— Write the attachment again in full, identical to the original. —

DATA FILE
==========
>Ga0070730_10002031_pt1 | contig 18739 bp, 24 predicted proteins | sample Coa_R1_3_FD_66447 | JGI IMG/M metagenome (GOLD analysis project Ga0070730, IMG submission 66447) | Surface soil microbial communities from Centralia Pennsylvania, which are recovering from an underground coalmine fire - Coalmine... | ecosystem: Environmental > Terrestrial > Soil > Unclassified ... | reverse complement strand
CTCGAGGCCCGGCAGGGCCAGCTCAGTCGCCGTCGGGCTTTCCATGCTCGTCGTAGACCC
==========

>Ga0070730_10002031_pt1 | contig 18739 bp, 24 predicted proteins | sample Coa_R1_3_FD_66447 | JGI IMG/M metagenome (GOLD analysis project Ga0070730, IMG submission 66447) | Surface soil microbial communities from Centralia Pennsylvania, which are recovering from an underground coalmine fire - Coalmine... | ecosystem: Environmental > Terrestrial > Soil > Unclassified ... | reverse complement strand
CTCGAGGCCCGGCAGGGCCAGCTCAGTCGCCGTCGGGCTTTCCATGCTCGTCGTAGACCC